Wear your heart on your sleeve? How about wearing your rejections on your skirt?
Caitlin Kirby surprised her professors when she showed up wearing a homemade garment expressing her past rejections.
Caitlin Kirby was greeted with curious looks from her professors when she walked into the room where she would defend her doctoral dissertation at Michigan State University. She opened by explaining her attire: Her skirt was a handmade, knee-length garment made out of 17 rejection letters she had gotten in the past five years.
The letters, which Kirby strung together with ribbons and attached to tulle, were email rejections from other Ph.D. programs, scholarships and from academic journals where she had hoped to get articles published. She had others, but she used the best ones for her skirt.
Kirby was literally wearing her failures, and it was cathartic.
The skirt communicated what her presentation didn’t: the grueling, bumpy process she went through on her way to her major moment in front of a committee of five professors on Oct. 7.
“The dissertation presentation is in this narrative form, where … it looks like everything went smoothly in my process from start to finish,” said Kirby, 28, who for the past 4½ years has been a doctoral student in environmental science and policy. “So I wanted something in my presentation that shows that really isn’t how it goes. There are a lot of roadblocks along the way.”
Both the audience and her professors loved it. The professors chuckled at her ingenuity and bravery. She was grateful for that, and even more so that they accepted her dissertation, which examines how people and organizations make decisions about the environment.
“It definitely resonated with people more than I expected,” Kirby said about her outfit.
Kirby’s adviser, Julie Libarkin, who heads the school’s Geocognition Research Laboratory, found the paper skirt clever and educational.
“I thought it was perfect,” she said. “It fits our lab culture really well, and Caitlin is delightful. She embraces trying and failing and trying until you achieve a success — which is sort of what we do in the lab. It’s all about failure.”
Libarkin added: “Science is all about going in directions that turn out to be dead ends and then having to turn around and start over.”
Kirby, who lives in Lansing, Mich., and grew up near Kalamazoo, got the idea for the skirt after seeing photos of people at graduation wearing dresses made out of posters they made and accumulated during their Ph.D. work.
“Somewhere along the way, I decided that doing the rejection letters would be an interesting twist on that,” said Kirby, who received her undergraduate degree in environmental biology from Michigan State in 2013.
The show Parks and Recreation also inspired Kirby: Character Leslie Knope made a wedding dress out of paper articles written about her.
Kirby gathered her electronic rejection letters by searching in her email for the words “unfortunately” and “regret” — words she knew would be in messages telling her she didn’t make the cut. Her search turned up about 25 rejections from places such as the University of Colorado, the National Science Foundation, and the journal Agriculture and Human Values. She printed them out and used 17 of them for her project.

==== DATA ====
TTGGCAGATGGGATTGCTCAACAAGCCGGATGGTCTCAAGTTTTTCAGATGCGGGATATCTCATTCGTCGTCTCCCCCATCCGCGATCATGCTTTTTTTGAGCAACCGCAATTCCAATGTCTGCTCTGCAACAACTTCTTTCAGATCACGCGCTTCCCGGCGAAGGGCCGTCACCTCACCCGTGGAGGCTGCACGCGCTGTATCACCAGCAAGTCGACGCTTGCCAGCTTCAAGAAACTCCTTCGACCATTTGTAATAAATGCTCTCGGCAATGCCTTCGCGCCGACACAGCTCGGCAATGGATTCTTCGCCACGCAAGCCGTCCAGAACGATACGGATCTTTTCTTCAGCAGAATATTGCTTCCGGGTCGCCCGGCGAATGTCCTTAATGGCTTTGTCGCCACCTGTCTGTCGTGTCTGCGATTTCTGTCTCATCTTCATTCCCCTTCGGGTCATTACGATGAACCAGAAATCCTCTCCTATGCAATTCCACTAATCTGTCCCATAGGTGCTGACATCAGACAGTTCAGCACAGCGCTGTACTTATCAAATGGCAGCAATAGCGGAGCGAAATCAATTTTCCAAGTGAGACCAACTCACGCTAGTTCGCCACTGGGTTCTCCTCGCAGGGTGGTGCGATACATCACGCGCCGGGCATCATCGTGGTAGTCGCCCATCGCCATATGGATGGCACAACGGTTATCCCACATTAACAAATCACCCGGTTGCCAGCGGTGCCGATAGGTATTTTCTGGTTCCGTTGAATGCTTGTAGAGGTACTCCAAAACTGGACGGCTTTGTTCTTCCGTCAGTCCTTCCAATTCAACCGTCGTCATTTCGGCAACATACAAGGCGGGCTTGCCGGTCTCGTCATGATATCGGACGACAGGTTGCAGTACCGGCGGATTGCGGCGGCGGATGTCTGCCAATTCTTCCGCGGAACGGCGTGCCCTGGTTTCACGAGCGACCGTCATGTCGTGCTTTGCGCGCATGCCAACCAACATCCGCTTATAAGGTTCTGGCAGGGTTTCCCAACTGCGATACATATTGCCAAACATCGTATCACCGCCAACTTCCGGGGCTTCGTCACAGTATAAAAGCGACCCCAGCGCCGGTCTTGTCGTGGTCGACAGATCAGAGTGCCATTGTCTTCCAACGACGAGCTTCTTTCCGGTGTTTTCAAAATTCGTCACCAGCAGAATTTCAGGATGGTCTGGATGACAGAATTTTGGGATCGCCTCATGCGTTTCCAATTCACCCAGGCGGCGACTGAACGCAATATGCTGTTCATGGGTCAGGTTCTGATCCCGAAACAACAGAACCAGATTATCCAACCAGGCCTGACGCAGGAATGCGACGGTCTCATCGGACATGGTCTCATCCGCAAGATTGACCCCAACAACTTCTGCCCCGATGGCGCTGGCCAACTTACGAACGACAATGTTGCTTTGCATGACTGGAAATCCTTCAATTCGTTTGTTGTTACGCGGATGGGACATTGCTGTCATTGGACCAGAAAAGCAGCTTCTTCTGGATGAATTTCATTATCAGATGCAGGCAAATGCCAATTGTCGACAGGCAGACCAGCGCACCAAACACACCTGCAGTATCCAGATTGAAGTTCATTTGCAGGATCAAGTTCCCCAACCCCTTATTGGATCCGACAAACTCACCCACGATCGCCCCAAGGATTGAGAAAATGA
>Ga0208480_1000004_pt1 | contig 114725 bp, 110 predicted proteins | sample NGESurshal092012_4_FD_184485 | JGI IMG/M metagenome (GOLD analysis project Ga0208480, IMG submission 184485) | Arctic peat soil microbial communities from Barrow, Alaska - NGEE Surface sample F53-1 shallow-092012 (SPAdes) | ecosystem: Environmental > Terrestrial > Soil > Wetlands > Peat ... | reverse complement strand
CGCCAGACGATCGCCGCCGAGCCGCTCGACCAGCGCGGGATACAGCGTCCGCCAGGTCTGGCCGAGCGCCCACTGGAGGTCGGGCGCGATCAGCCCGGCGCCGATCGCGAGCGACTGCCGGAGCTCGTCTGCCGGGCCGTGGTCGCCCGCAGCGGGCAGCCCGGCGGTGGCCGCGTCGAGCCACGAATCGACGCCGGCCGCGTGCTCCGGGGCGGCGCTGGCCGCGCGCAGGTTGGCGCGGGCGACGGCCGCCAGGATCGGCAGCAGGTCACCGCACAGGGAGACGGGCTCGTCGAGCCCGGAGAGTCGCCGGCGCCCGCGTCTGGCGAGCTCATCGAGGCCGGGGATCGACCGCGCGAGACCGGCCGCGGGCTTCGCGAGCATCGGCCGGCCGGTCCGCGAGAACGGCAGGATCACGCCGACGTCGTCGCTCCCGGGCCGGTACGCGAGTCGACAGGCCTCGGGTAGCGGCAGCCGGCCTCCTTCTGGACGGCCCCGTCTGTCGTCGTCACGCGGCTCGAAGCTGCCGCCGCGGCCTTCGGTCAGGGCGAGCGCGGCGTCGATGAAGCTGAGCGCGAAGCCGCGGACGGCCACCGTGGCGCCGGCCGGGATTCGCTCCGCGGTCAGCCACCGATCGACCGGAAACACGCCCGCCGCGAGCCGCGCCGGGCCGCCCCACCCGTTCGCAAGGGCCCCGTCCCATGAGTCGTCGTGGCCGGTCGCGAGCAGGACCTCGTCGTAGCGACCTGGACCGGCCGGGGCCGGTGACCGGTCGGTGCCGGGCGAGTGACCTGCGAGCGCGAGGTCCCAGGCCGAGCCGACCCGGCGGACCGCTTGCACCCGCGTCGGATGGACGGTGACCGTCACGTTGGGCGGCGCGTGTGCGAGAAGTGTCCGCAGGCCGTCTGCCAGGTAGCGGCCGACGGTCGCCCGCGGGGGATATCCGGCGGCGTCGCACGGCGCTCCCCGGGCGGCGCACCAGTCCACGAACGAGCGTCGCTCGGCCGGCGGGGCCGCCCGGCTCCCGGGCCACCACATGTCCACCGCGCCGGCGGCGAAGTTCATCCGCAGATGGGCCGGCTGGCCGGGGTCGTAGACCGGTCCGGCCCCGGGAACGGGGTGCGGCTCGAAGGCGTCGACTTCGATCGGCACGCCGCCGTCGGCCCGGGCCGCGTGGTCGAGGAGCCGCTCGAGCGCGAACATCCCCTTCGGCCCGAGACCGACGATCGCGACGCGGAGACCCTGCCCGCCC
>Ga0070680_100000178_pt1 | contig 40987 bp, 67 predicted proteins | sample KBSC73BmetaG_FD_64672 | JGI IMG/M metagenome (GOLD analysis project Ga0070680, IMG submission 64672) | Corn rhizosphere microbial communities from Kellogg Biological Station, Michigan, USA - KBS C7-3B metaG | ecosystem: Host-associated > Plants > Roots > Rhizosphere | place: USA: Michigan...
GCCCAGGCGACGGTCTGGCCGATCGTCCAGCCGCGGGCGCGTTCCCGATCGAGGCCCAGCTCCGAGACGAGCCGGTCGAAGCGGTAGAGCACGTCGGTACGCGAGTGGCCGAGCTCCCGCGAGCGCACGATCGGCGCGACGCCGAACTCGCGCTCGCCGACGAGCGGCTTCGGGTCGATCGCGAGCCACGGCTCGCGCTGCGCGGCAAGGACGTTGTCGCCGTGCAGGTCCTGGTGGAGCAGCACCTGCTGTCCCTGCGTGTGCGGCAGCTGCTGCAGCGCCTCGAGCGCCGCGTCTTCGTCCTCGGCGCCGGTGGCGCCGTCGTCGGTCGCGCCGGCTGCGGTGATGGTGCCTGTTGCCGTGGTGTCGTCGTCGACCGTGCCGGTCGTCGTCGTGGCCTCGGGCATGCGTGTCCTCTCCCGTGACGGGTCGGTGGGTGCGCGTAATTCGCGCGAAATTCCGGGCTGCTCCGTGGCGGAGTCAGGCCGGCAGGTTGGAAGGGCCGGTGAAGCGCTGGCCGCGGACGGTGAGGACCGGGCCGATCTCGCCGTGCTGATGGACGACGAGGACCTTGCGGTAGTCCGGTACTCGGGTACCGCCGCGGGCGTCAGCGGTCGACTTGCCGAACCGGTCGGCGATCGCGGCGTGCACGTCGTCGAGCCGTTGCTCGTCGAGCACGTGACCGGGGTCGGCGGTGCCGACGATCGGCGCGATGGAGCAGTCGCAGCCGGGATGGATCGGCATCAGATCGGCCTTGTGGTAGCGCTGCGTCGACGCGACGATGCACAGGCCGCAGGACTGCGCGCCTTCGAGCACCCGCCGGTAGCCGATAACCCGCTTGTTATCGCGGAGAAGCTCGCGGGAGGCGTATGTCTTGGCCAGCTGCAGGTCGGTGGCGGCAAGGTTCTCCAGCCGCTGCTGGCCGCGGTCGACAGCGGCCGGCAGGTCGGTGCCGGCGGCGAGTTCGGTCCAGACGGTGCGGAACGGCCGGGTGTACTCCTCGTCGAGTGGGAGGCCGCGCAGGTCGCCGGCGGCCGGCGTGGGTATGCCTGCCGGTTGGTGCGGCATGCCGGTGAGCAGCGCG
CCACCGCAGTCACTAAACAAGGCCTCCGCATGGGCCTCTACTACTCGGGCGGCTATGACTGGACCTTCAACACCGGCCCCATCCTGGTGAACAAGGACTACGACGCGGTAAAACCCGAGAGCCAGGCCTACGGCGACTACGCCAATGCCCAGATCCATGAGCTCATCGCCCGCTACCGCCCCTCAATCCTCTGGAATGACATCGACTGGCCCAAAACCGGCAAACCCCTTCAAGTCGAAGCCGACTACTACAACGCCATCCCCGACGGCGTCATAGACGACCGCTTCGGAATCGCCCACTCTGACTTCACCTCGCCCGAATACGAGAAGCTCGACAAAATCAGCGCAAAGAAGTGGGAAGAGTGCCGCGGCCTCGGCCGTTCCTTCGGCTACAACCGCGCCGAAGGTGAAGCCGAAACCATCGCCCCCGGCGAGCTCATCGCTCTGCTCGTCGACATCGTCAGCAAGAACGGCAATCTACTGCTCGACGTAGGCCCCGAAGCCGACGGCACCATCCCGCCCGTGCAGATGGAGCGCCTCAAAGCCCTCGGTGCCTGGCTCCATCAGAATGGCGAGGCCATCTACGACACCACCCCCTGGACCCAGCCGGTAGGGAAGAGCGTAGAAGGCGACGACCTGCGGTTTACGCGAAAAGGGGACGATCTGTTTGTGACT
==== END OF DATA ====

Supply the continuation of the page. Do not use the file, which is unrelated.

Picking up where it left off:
To construct the skirt, she made accordion folds in the letters and punched holes at the top, then strung them together with white ribbon. She attached the ribbon to the white tulle, and reinforced the punched holes with packing tape in the two-tier skirt, which she could only wear while standing up. She drove to her presentation wearing jeans and a T-shirt, and once she got there, she went to a bathroom and slipped on her black-and-white skirt. She paired it with a red ribbon, a gray top, a black blazer and black shoes.
Kirby said the creative project felt like a curative way to handle her many rejections. And it also struck her as funny.
“This doesn’t mean that I’m totally OK with all rejections now,” she said. “It’s still just as painful when it comes across through my email. … But sitting down and spending time with your rejection letters to make a craft out of them is kind of therapeutic.”
Some of the letters, she said, stung more than others.
“But when I put them together, they didn’t really seem as painful anymore,” she said.
In a bonus, she posted a photo of her skirt on Twitter with an explanation, and it was much celebrated, getting about 23,000 likes.
In January, Kirby leaves for the final stage of her doctoral degree. She will be spending about eight months in Dortmund, Germany, working at the Research Institute for Regional and Urban Development. She received a Fulbright Scholar grant for the project.
Kirby has been preparing by learning German for the past year. When she finishes her European stint and her Ph.D. becomes official, Kirby intends to return to the United States, most likely to the Midwest.
“I’m sure there will be a lot more rejection letters between now and then,” she joked.